Here is a list of all the postings IanT has made in our forums. Click on a thread name to jump to the thread.
|Thread: What became of Don Gordon's "High Precision/Low Cost"|
I agree with you Lawrence.
I read all his articles in ME and even went to the extent of copying them and sticking them in a plastic folder (which I've just been looking for without too much success). There were lots of very good ideas contained within Don's writings but his underlying argument was that simple methods, executed with care could yeild excellent results for anyone engaged in small scale modelling.
I think Don was the first person I read to recommend the use of small section (1/8" ) tooling - a practice i adopted as my 'norm' then and still routinely use (unless i have a very good reason/need to use larger section tooling). As Don states - it is much easier and quicker to sharpen small tooling and to keep them in tip-top condition (than larger tooling) and that generally they are more than adequate for most jobs (and certainly for much of the work I do).
I'm not aware that his work was ever published per se but I do agree that it is a very useful read - not only for rhe examples Don gives but also as a simple approach to getting good results.
Edited By IanT on 22/02/2013 10:11:21
|Thread: Cross vice + grinder = Quorn?|
Thanks for the photos Les - very helpful.
John - I might have some rusty black angle iron somewhere down the shed but I'm fairly certain that I don't have any non-rusty stuff anywhere (just about everything in my shed is rusty!) - so please put a hold on that redesign.
Edited By IanT on 17/02/2013 22:58:23
Any chance of a couple of more photos of your arrnagement please - one from the side and one a bit closer up of the table arrangement ?
|Thread: Lathe Slitting Table|
It is Ian SC - look at PM July 1958 - Page 189
For those who don't know - you can find PM here;
|Thread: Revised boiler test code|
Well I assume the "if practical" bit will be up to the Boiler Tester to interpret & decide.
If you have four or five engines to test of a morning, it's one thing to hydralic test them by whipping out the safety valves and screwing in your test rig (together with a quick visual) and another thing altogether to try and remove (and blank) off the superheater.
But as this matter seems to rely on the discretion of the Boiler Tester, I supect that in practice it will not therefore be an issue for most people. I hope not, as unscrewing mine is a pain at the best of times and there would not be too much room to fit a blanking plug (at least whilst the boiler is still in-situ).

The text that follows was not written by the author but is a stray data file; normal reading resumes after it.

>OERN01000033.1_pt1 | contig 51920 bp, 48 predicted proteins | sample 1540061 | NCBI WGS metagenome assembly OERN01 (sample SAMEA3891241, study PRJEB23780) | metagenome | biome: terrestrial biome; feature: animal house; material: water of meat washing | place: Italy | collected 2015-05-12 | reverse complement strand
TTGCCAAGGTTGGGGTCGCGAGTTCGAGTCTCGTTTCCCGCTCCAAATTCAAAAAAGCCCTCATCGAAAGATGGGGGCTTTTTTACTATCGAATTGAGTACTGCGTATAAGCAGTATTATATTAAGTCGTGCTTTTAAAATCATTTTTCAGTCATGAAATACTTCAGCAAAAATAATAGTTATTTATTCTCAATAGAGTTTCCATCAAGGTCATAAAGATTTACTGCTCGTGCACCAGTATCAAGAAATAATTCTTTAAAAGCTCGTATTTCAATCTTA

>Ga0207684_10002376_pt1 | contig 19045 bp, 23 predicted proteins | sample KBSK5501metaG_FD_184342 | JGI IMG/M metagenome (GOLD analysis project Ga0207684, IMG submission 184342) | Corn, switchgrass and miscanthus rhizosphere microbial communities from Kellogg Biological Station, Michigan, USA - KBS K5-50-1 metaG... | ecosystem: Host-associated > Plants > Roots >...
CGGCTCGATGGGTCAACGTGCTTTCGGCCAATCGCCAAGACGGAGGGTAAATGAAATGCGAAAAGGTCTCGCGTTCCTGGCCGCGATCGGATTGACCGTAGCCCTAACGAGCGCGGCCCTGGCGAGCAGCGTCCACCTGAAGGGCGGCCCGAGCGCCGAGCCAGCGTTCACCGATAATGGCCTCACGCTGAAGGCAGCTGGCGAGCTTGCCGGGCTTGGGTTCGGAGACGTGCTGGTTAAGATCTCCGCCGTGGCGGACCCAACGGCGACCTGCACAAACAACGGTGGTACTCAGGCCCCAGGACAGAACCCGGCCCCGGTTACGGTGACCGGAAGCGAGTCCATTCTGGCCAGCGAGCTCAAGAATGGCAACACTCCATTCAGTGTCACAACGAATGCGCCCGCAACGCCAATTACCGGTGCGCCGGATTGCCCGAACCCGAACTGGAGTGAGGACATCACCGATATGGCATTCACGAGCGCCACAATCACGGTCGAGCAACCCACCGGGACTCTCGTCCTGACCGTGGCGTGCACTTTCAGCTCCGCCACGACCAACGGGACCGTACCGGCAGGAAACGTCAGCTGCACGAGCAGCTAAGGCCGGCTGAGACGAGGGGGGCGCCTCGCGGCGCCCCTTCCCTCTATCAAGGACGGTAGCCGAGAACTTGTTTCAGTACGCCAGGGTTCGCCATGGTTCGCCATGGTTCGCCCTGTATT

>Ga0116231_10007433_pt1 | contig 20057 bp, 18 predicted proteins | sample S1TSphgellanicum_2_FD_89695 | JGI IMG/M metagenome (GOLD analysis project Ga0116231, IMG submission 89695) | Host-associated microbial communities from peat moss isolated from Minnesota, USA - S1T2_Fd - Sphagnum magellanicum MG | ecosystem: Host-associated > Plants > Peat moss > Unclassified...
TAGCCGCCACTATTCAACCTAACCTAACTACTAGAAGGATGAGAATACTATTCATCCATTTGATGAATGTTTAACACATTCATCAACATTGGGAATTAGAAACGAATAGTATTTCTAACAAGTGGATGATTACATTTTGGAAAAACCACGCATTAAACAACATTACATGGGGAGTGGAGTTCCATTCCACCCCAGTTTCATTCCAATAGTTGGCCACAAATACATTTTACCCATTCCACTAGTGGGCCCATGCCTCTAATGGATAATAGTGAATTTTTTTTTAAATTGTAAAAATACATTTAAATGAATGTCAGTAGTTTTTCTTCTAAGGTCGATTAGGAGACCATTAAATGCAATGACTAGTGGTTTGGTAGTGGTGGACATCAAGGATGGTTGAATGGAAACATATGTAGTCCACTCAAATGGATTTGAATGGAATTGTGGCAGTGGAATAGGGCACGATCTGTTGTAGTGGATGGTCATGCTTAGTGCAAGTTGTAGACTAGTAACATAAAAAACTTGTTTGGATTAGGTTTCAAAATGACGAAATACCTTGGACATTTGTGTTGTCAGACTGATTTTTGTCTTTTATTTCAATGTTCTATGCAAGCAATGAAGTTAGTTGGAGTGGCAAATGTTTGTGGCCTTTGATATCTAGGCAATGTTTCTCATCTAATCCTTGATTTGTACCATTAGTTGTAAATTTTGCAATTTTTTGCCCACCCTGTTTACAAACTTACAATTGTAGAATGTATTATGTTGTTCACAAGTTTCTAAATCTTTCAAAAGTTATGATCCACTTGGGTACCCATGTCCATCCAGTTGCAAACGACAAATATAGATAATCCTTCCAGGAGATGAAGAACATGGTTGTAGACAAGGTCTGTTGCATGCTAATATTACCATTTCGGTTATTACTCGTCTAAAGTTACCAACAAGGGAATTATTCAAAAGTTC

So I don't think it will be "practical" in most caes....and I very much doubt many BT's will want to do it. I'm not going to worry too much about this (nor debate the neccessity of it) until I actually get asked to do it by my friendly local BT!
To be honest - I received my copy yesterday and I thought it was just a little mundane for a 200th (and presumably therefore special) Edition.
I also really wish that they would not place advertisments (7 pages of them) inside the main body of the magazine section. I like to book-bind my copies and don't really want to include this material too.
So no cigars from me I'm afraid.
|Thread: Is LBSC correct|
I have one of those hones Norman - but not used it just yet. I will certainly use your idea when I do.
PS How are you holding the part? The jaws seem to be clamping the lid.
Edited By IanT on 04/02/2013 09:02:47
|Thread: Stringer EW lathe|
It looks promising but I think somephotos would help me understand it a little better. So I look forward to seeing how you progress this project. Always easier to follow where someone has gone before!
Once again - thank you for sharing this with us.
|Thread: An announcement from the Editor of Model Engineer.|
I've been quite enjoying reading the LBSC articles David and as they were originally in English Mechanics - personally I've not seen them before.
Perhaps they also remind us that people had to make do with a lot less in the way of equipment in those days and that you can do a great deal on a lathe without needing the luxury of a milling machine. Some of the tecniques described by LBSC are still very useful but don't tend to get mentioned so much these days as most modern 'Authors' use a mill.
So I hope Diane will continue to publish some of LBSC's more obscure material (e.g. non-ME articles) from time to time as it is of interest to some of us.
|Thread: Stringer EW lathe|
Yes - I was forgetting the "Drummond" reference!
I'll see whether I have that one (2608) too - and report back.
Alan - I'll be in touch once resolved.
I think i've found the relevant issue thanks Michael - No 2528 "In the Workshop" No 49 - A Saddle Traversing Gear & Fine Feed.
The design basically uses an intermediate set of gears that are disengaded by means of a 'bobbin' activated by a lever. As some modification to the quadrant is required, Duplex suggested that it would probably be best to use a dedicated quadrant for the unit and swop between this and the standard one as required.
Alan - if you would like to examine this design (for the ML7) I will scan it and send you a copy by PM.
A quick ME Index check suggests that the Duplex articles you refer to might be part of their "In the Workshop" series. Volume 101 - Issues 2528, 2530 & 2532 may be the ones to look at I think. I'll see if I've got them this evening.
I've always wondered how Mr Stringer meant his customers to mount the Vertical Slide quite honestly Andy.
I am certain that the V/S is original EW equipment but with a single hole - I can only assume that it was meant to go on top of the cross slide - not the most stable mounting and mine won't quite fit (I think the toolpost pillar on mine is slightly bent).
It makes much more sense to mount it on the boring table (also EW O/E) but it clearly won't mount as made. So a simple adaptor plate was made and seems to work very well. As you will see the tailstock has been removed simply for ease - it would be possible to work without it but I perfer to get it out of the way.
I do quite like the idea of a geared leadscrew handle - but my work-rate it too low to add any more 'projects' to my list - life is too short (and getting shorter I'm afraid) and I would very much like to finish some of my other projects! The odd steam engine for instance!
I wonder whether such precision is really neccessary in practice Andy.
A simple leadscrew dial with a diameter of 2" would provide a dial circumference of 6.28" - so I could divide it by 12.5 and still have 0.5"+ between major divisions (each division being 10 thou). The addittion of a saddle stop, possibly with the option to fit an adjustable micrometer head would probably be more than enough for most of my turning needs on the EW. Generally I think I'd prefer to have some idea of where I am - but leave the "precision" to something mechanical (especially when boring for instance).
(Co-incidentally - a well-known online supplier sells a very nice little micrometer head for about £10 - I've just purchased one but not used it in anger yet).